This article first appeared in the Bay Area Reporter on June 24th, 2016.
By Seth Hemmelgarn
Gay San Francisco Supervisor Scott Wiener told the Bay Area Reporter today (Friday, June 24) that he’s secured another $2.5 million for the city’s Getting to Zero initiative, which aims to eliminate new HIV infections in the city.
Advocates had asked Mayor Ed Lee for $3.1 million to support the initiative, but Lee had included only $600,000 in the budget he proposed in June. The city’s fiscal year starts July 1.
In a text message to the B.A.R. today, Wiener said, “I was able to obtain the entire $2.5 million for Getting to Zero. In combination with the mayor’s $600,000, we fully funded the entire $3.1 million budget package. … We worked closely with the GTZ consortium” and HIV/AIDS Provider Network to ensure the money’s there, he said.
“We had to fight hard keep it intact,” Wiener said. Supervisor Mark Farrell, chair of the board’s Budget and Finance Committee, “absolutely had the LGBT community’s back in helping us move this forward.”
The city has a two-year budget cycle. The $3.1 million is for the first year.
In a news release, Wiener said, “The Getting to Zero Consortium and HAPN have been working diligently over the last year to develop key initiatives to sustain San Francisco’s momentum in its effort to become the first place to achieve the UNAIDS goals of zero new HIV transmissions, zero HIV deaths, and zero stigma. While we had formulated a very strong and innovative plan to attain those goals, the funding to implement the plan was lacking. We have now addressed that lack of funding through the city budget.”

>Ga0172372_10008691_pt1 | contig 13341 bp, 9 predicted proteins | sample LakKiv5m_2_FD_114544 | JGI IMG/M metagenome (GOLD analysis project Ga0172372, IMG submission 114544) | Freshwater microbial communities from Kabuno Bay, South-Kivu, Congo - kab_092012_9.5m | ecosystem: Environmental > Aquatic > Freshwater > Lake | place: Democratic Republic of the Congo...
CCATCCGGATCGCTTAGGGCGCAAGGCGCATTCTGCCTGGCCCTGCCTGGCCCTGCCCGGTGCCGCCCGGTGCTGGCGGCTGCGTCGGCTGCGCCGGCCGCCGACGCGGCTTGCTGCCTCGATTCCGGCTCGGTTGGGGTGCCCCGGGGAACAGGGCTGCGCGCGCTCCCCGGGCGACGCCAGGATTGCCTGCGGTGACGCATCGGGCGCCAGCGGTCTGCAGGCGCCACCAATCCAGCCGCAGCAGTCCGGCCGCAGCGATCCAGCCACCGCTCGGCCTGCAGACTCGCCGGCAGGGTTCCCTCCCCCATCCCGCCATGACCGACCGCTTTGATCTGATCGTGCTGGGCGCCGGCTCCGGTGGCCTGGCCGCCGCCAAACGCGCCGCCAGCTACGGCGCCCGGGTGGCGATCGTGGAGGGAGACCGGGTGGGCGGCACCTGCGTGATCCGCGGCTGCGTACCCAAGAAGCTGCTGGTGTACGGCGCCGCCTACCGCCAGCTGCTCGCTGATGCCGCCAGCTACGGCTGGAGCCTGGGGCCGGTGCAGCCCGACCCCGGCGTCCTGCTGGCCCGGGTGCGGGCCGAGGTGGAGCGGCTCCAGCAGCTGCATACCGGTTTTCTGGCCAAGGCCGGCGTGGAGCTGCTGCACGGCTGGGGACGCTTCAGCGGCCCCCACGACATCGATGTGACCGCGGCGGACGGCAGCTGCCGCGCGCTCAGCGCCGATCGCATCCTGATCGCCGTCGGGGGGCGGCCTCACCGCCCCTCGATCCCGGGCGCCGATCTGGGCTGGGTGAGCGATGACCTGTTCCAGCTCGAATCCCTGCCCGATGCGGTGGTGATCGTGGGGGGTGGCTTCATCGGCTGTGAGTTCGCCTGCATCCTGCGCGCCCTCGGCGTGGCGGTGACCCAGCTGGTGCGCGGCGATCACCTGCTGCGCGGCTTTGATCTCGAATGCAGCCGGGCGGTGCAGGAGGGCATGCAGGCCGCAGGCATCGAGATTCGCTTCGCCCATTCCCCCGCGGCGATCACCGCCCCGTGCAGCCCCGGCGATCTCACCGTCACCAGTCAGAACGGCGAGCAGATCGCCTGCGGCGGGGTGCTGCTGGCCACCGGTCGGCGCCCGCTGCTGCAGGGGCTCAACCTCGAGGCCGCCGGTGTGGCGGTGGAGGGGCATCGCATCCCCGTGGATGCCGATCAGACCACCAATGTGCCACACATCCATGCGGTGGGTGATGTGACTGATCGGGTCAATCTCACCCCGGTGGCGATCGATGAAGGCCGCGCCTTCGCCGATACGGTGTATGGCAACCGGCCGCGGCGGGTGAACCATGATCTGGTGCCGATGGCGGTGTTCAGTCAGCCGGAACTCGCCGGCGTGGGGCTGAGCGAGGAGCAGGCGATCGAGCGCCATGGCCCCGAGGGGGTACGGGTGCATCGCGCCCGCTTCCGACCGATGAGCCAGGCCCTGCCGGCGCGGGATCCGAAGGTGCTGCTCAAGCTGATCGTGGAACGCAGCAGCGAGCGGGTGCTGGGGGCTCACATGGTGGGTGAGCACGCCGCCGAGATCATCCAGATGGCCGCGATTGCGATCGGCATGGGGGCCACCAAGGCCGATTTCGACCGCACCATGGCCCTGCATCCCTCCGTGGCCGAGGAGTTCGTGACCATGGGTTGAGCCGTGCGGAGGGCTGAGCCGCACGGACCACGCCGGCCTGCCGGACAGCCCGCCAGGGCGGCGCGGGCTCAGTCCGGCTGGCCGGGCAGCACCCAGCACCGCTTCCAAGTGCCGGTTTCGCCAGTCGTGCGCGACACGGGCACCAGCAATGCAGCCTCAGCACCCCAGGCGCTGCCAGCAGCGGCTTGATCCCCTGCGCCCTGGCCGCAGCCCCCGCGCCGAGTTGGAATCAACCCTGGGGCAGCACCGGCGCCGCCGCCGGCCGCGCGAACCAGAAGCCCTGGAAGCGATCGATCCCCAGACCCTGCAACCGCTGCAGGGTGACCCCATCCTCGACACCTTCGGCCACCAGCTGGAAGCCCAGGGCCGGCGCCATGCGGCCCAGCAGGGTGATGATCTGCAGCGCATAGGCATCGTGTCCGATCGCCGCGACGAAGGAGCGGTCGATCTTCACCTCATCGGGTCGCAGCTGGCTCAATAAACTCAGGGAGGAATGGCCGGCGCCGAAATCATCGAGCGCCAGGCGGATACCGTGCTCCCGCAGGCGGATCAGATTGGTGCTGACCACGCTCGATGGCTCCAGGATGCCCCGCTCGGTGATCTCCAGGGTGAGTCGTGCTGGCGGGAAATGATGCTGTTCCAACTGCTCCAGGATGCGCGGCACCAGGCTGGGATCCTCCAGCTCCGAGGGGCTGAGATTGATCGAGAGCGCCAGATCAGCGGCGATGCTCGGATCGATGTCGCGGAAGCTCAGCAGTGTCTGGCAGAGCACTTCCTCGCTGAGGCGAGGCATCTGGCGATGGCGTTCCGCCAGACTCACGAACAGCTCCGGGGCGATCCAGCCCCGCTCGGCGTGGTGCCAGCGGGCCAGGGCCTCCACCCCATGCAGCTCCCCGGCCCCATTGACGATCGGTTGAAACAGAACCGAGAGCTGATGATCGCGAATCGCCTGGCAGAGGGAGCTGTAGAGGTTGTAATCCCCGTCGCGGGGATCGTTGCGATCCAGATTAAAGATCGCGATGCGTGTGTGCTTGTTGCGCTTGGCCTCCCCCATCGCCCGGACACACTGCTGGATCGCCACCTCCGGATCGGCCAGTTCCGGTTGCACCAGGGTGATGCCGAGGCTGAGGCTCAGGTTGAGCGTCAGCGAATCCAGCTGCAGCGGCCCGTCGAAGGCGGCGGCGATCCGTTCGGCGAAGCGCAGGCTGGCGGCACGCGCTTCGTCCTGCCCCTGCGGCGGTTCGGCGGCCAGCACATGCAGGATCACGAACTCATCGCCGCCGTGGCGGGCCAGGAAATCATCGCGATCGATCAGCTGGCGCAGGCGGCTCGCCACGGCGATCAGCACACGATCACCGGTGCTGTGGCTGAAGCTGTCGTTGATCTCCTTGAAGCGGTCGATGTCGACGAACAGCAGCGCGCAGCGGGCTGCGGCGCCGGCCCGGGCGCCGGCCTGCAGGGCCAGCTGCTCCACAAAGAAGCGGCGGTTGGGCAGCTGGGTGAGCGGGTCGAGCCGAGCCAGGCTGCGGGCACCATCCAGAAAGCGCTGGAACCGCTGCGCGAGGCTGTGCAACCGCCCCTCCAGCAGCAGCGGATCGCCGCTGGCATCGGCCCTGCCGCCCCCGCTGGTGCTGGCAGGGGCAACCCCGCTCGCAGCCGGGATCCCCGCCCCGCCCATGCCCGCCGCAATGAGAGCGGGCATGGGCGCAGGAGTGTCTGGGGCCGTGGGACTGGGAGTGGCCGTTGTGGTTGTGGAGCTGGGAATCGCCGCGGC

The $600,000 that Lee proposed is meant to expand access to PrEP in underserved communities throughout San Francisco.
In 2014, Wiener became the first elected official to disclose publicly that he takes PrEP.
“We want to thank Supervisor Wiener for his leadership in obtaining this $2.5 million investment – an investment that will save lives,” stated Lance Toma, HAPN co-chair and member of the GTZ Consortium steering committee. “We are also grateful to Mayor Lee and Supervisor Farrell for their support. These funds are critical for strengthening our citywide response to ensure people newly diagnosed with HIV get on life-saving medications within 48 hours and addressing HIV-related stigma.”
Toma, who’s also executive director of San Francisco’s Asian and Pacific Islander Wellness Center, added, “Even more critical, we will be able to expand our core medical and support services infrastructure to retain and re-engage those with the highest needs in care and on HIV treatment.”
Brett Andrews, executive director of Positive Resource Center, which provides services including benefits counseling for people living with HIV, said, “Retaining and re-engaging people with HIV in care is essential to maintaining their health and preventing deaths from HIV, one of the three Getting to Zero goals. We salute the vision and foresight of the board, most notably Supervisors Wiener and Farrell, in ensuring adequate funds are available to support our historic work. It can be very difficult at times to keep people with HIV in care. Many are confronted with a host of issues. In addition, keeping people in care saves the city money in the long run since typically patients off treatment spiral downward and often end up in the ER with full blown AIDS.”